China’s Economic Recovery Might Be Slower Than Expected

    China’s consumer inflation goes down as producer prices continue to drop. This might sound like bad news, but the current economy warrants a deeper look.
    The National Bureau of Statistics is reporting 3.3% growth year-on-year for April in its consumer price index (CPI). Meanwhile, the producers price index (PPI) fell to -3.1% from -1.5% in April. Photo: Shutterstock
    Yaling JiangAuthor
      Published   in Consumer

    China reported two monthly indices today that are shedding some light on just how quickly China's economy is recovering. The short answer? Slower than expected.

    The National Bureau of Statistics is reporting 3.3-percent growth year-on-year for April in its consumer price index (CPI), which is a 1-percent drop from March’s CPI growth. Meanwhile, the producers price index (PPI) fell to -3.1 percent from -1.5 percent in April, indicating weaker demand, which has led to producers asking a lower gate price than normal.

    The main component that drove down the CPI in April is food, as its overall price went down by 3 percent, according to a statement from the Bureau’s Senior Analyst, Dong Lijuan. Within the apparel category, consumer prices for clothes and shoes decreased by 0.3 percent and 1.1 percent, respectively.

    Jing Take#


    Rome — or as they say in China, the Great Wall — wasn’t built in a day. Although local Chinese governments and retailers have been pushing digital vouchers, discounts, and even a month-long shopping festival resembling Singles’ Day in Shanghai, it will take time for stimulus measures like these to kick in. As the inflation rate continues to drop to pre-COVID-19 levels, people should soon be more encouraged to spend.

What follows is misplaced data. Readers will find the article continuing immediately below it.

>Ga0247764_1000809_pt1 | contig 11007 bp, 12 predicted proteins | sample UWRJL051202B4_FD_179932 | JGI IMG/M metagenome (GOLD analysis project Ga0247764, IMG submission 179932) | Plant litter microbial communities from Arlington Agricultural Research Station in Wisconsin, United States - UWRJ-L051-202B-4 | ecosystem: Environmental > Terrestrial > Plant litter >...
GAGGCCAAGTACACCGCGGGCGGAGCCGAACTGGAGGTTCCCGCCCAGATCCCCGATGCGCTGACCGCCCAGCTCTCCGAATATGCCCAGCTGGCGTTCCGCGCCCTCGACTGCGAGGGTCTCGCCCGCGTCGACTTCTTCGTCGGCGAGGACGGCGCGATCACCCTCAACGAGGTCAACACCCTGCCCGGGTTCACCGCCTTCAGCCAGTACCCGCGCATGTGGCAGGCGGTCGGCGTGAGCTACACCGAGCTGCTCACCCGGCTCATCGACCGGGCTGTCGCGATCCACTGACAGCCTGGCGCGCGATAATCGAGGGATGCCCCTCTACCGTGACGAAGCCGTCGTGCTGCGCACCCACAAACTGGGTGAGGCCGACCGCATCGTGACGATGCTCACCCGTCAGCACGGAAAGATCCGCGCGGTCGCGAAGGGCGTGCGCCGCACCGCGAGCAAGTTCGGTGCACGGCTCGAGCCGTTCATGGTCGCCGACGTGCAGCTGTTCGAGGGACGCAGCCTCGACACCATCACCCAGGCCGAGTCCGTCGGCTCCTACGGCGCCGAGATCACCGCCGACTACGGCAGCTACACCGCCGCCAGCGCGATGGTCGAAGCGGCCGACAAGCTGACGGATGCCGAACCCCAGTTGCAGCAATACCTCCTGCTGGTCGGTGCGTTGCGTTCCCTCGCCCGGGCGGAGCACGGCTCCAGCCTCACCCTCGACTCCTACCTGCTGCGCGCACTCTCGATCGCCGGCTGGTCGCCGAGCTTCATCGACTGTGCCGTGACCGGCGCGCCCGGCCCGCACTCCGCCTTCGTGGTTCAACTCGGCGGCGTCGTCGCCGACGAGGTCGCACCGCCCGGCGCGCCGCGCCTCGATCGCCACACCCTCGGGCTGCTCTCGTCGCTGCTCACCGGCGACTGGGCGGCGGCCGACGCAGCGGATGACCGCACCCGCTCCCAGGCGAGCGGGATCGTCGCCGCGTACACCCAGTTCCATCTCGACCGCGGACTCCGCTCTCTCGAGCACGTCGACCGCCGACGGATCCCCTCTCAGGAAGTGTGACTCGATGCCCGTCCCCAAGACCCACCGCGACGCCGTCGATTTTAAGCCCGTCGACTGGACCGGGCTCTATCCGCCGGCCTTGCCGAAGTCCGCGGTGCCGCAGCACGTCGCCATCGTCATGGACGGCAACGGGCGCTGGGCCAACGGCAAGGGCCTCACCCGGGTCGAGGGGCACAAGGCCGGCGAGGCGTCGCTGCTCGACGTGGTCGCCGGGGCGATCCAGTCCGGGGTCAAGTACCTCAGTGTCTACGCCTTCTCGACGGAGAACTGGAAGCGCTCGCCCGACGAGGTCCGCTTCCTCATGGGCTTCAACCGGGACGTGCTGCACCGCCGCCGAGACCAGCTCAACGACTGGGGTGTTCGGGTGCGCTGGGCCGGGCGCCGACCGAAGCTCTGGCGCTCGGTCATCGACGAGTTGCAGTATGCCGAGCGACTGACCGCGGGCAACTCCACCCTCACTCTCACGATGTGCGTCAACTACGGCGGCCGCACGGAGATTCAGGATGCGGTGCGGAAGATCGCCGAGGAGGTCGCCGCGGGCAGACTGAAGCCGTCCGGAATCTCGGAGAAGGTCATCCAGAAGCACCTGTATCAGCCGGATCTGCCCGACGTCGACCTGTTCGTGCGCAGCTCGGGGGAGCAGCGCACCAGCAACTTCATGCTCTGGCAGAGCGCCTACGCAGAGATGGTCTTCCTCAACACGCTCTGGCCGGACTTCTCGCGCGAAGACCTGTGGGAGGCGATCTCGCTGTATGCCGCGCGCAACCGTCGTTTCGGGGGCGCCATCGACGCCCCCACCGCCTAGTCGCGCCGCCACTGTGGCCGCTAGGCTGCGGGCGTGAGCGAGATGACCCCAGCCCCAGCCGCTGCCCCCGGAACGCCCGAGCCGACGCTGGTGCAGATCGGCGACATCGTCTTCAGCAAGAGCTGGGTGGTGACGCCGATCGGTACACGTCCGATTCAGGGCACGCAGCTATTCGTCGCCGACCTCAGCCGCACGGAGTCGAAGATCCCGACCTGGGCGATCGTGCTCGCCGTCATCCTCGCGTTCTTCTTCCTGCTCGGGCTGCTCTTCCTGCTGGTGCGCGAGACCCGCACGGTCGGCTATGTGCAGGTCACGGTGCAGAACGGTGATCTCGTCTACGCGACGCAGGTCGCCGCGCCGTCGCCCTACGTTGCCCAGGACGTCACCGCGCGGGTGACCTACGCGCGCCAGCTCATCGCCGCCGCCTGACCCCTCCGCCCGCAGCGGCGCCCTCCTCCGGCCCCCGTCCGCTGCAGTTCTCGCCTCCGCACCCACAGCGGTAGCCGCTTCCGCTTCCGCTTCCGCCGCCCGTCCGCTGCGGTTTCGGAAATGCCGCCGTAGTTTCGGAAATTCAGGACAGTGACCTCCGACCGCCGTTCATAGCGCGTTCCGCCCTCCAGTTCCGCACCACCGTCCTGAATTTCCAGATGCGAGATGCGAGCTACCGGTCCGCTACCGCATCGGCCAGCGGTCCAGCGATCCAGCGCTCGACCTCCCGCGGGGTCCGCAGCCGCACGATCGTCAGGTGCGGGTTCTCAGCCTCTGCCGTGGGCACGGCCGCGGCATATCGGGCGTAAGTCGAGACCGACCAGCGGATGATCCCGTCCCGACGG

But the shrinking PPI number is more concerning, since it doesn’t just show weak demand but is more connected to the rest of the pandemic-stricken world. In fashion, many public Western companies have already predicted a worse Q2 in their recent earnings calls, so Chinese manufacturers that are dependent on overseas orders might see even more trouble in the months to follow. Therefore, China's economy, which gleaned 38 percent of its overall earnings from international trade in 2018, will probably need to brace for further impact.

    The Jing Take reports on a leading piece of news while presenting our editorial team’s analysis of its key implications for the luxury industry. In this recurring column, we analyze everything from product drops and mergers to heated debates that sprout up on Chinese social media.

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